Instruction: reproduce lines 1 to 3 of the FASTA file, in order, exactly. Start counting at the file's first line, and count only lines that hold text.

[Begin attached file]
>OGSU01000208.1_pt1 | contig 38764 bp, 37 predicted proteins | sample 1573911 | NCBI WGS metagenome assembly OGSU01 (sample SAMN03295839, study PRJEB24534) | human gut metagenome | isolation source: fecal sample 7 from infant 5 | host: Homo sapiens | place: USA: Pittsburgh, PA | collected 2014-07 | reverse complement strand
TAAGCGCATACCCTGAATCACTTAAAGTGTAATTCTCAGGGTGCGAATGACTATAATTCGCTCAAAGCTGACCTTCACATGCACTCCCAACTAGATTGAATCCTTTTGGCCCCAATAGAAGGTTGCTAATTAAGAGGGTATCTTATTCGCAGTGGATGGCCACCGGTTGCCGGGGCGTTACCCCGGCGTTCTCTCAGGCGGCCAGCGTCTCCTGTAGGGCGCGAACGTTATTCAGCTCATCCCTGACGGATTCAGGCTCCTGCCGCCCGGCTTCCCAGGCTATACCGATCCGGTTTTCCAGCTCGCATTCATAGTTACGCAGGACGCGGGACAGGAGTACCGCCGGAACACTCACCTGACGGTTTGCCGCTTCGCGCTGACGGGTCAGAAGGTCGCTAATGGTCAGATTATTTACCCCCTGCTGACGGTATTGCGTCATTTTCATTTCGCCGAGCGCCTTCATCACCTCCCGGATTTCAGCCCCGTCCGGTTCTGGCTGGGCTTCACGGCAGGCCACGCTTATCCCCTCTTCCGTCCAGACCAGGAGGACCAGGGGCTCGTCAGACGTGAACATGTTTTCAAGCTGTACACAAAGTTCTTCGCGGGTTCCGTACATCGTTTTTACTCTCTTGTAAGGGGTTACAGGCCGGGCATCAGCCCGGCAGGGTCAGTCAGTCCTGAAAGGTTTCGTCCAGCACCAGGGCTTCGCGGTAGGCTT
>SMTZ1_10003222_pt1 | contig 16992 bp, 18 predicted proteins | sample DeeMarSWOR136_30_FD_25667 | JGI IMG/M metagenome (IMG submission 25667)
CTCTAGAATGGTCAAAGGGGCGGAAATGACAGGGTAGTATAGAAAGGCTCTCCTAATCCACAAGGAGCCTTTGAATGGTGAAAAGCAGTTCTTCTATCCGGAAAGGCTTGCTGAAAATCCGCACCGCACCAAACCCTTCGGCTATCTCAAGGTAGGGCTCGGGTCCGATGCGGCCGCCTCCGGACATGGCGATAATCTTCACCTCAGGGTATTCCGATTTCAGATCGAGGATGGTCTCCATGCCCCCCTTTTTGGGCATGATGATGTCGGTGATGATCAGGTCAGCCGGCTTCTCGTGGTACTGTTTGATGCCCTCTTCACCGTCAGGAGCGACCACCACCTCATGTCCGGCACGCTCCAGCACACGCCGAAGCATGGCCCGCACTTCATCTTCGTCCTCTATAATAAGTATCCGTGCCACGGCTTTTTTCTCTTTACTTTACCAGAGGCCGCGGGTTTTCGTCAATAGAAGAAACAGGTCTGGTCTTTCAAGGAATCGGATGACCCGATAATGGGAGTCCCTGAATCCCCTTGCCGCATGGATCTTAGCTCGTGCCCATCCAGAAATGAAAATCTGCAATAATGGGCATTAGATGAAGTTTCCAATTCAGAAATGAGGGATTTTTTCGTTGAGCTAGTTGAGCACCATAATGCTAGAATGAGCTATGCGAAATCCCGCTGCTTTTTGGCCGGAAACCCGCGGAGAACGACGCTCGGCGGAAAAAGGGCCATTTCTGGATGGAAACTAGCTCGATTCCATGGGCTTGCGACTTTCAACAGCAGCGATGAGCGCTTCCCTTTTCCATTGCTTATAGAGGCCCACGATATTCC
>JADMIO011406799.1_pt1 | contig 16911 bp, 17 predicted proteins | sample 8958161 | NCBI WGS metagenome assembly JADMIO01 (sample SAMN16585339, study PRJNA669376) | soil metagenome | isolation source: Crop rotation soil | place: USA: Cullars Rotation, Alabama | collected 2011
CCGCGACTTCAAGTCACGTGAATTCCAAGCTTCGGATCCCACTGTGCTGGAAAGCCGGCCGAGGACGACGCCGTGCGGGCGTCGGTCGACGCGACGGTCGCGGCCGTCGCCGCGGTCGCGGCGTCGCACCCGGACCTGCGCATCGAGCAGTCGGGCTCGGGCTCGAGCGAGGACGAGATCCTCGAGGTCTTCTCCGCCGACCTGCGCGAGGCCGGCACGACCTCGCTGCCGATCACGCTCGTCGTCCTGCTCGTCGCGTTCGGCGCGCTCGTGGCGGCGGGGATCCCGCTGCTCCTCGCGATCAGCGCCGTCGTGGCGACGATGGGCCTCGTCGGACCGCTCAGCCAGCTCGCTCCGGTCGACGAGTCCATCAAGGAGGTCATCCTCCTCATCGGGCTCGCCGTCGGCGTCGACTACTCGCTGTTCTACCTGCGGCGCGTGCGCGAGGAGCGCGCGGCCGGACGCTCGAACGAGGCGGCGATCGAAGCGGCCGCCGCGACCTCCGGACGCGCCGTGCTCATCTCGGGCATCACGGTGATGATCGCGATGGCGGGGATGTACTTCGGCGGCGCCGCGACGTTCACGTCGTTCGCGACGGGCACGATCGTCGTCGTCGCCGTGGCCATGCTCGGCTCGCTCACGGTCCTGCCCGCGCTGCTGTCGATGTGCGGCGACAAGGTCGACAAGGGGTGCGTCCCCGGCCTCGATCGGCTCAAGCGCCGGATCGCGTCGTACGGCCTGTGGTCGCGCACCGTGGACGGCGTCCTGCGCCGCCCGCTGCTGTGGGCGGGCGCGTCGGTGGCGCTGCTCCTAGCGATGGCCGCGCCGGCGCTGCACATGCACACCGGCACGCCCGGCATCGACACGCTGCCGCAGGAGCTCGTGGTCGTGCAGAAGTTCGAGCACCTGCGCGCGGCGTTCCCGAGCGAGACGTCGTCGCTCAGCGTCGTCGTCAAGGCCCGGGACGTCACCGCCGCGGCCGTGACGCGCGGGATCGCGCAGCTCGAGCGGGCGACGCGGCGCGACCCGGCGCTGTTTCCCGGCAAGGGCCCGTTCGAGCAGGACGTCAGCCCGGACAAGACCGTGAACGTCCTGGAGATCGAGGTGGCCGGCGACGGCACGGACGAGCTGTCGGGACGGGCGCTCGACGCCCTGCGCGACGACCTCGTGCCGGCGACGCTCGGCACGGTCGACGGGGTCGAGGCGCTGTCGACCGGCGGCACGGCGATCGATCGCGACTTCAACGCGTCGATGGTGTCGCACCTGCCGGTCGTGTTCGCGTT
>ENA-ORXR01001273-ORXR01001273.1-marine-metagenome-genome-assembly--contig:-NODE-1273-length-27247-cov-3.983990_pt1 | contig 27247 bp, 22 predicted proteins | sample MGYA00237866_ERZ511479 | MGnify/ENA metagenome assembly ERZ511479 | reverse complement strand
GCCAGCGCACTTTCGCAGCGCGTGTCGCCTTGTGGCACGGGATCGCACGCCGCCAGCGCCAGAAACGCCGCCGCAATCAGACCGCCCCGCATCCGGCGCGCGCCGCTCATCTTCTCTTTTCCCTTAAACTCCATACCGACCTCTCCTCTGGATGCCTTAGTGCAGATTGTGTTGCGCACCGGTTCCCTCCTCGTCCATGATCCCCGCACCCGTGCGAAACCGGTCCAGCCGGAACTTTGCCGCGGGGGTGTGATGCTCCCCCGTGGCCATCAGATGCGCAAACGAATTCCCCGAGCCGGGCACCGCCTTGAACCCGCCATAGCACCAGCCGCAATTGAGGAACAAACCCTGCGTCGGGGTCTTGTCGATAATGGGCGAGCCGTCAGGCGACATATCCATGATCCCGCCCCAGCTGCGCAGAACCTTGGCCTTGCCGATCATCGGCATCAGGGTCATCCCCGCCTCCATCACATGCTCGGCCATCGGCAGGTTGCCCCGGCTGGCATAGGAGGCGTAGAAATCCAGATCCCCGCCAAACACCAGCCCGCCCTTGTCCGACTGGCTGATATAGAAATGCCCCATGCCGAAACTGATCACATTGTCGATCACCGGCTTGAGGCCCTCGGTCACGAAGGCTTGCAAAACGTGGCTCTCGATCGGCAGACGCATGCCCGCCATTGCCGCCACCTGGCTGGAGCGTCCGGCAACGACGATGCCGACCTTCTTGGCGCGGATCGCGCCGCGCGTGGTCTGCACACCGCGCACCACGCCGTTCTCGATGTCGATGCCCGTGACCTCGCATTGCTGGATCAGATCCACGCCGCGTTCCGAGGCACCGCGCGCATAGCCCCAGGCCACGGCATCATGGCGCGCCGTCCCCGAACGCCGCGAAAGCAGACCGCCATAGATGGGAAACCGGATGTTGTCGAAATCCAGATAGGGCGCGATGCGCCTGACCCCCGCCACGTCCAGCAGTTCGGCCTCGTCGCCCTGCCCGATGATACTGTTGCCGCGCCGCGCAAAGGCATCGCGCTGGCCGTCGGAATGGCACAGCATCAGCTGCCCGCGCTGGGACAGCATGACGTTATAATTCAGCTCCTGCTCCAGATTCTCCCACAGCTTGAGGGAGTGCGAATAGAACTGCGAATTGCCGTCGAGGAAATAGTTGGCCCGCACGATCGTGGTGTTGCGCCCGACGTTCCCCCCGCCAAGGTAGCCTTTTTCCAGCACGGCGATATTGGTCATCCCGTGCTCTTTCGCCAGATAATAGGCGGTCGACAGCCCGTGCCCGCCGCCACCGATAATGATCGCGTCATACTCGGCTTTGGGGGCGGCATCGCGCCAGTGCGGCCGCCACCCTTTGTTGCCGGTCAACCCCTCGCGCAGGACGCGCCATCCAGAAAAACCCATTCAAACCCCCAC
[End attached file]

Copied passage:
>OGSU01000208.1_pt1 | contig 38764 bp, 37 predicted proteins | sample 1573911 | NCBI WGS metagenome assembly OGSU01 (sample SAMN03295839, study PRJEB24534) | human gut metagenome | isolation source: fecal sample 7 from infant 5 | host: Homo sapiens | place: USA: Pittsburgh, PA | collected 2014-07 | reverse complement strand
TAAGCGCATACCCTGAATCACTTAAAGTGTAATTCTCAGGGTGCGAATGACTATAATTCGCTCAAAGCTGACCTTCACATGCACTCCCAACTAGATTGAATCCTTTTGGCCCCAATAGAAGGTTGCTAATTAAGAGGGTATCTTATTCGCAGTGGATGGCCACCGGTTGCCGGGGCGTTACCCCGGCGTTCTCTCAGGCGGCCAGCGTCTCCTGTAGGGCGCGAACGTTATTCAGCTCATCCCTGACGGATTCAGGCTCCTGCCGCCCGGCTTCCCAGGCTATACCGATCCGGTTTTCCAGCTCGCATTCATAGTTACGCAGGACGCGGGACAGGAGTACCGCCGGAACACTCACCTGACGGTTTGCCGCTTCGCGCTGACGGGTCAGAAGGTCGCTAATGGTCAGATTATTTACCCCCTGCTGACGGTATTGCGTCATTTTCATTTCGCCGAGCGCCTTCATCACCTCCCGGATTTCAGCCCCGTCCGGTTCTGGCTGGGCTTCACGGCAGGCCACGCTTATCCCCTCTTCCGTCCAGACCAGGAGGACCAGGGGCTCGTCAGACGTGAACATGTTTTCAAGCTGTACACAAAGTTCTTCGCGGGTTCCGTACATCGTTTTTACTCTCTTGTAAGGGGTTACAGGCCGGGCATCAGCCCGGCAGGGTCAGTCAGTCCTGAAAGGTTTCGTCCAGCACCAGGGCTTCGCGGTAGGCTT
>SMTZ1_10003222_pt1 | contig 16992 bp, 18 predicted proteins | sample DeeMarSWOR136_30_FD_25667 | JGI IMG/M metagenome (IMG submission 25667)